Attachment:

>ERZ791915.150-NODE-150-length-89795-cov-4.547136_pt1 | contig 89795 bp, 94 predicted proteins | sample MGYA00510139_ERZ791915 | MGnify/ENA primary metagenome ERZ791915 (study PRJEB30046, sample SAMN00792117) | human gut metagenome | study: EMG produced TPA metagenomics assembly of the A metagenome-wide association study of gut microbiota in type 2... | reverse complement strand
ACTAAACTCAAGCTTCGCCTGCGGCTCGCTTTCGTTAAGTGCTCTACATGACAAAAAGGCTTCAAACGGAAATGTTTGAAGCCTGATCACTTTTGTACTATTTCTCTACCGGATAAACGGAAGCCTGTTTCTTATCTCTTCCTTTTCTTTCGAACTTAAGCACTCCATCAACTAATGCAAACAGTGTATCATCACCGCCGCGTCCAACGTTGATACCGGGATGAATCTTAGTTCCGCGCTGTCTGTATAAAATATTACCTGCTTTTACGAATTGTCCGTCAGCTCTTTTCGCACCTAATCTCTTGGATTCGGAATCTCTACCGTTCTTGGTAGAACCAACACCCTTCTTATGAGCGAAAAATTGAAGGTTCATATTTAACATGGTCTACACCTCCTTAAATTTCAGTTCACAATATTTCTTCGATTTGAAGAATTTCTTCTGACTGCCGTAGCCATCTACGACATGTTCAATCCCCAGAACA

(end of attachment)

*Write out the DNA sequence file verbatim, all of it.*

>ERZ791915.150-NODE-150-length-89795-cov-4.547136_pt1 | contig 89795 bp, 94 predicted proteins | sample MGYA00510139_ERZ791915 | MGnify/ENA primary metagenome ERZ791915 (study PRJEB30046, sample SAMN00792117) | human gut metagenome | study: EMG produced TPA metagenomics assembly of the A metagenome-wide association study of gut microbiota in type 2... | reverse complement strand
ACTAAACTCAAGCTTCGCCTGCGGCTCGCTTTCGTTAAGTGCTCTACATGACAAAAAGGCTTCAAACGGAAATGTTTGAAGCCTGATCACTTTTGTACTATTTCTCTACCGGATAAACGGAAGCCTGTTTCTTATCTCTTCCTTTTCTTTCGAACTTAAGCACTCCATCAACTAATGCAAACAGTGTATCATCACCGCCGCGTCCAACGTTGATACCGGGATGAATCTTAGTTCCGCGCTGTCTGTATAAAATATTACCTGCTTTTACGAATTGTCCGTCAGCTCTTTTCGCACCTAATCTCTTGGATTCGGAATCTCTACCGTTCTTGGTAGAACCAACACCCTTCTTATGAGCGAAAAATTGAAGGTTCATATTTAACATGGTCTACACCTCCTTAAATTTCAGTTCACAATATTTCTTCGATTTGAAGAATTTCTTCTGACTGCCGTAGCCATCTACGACATGTTCAATCCCCAGAACA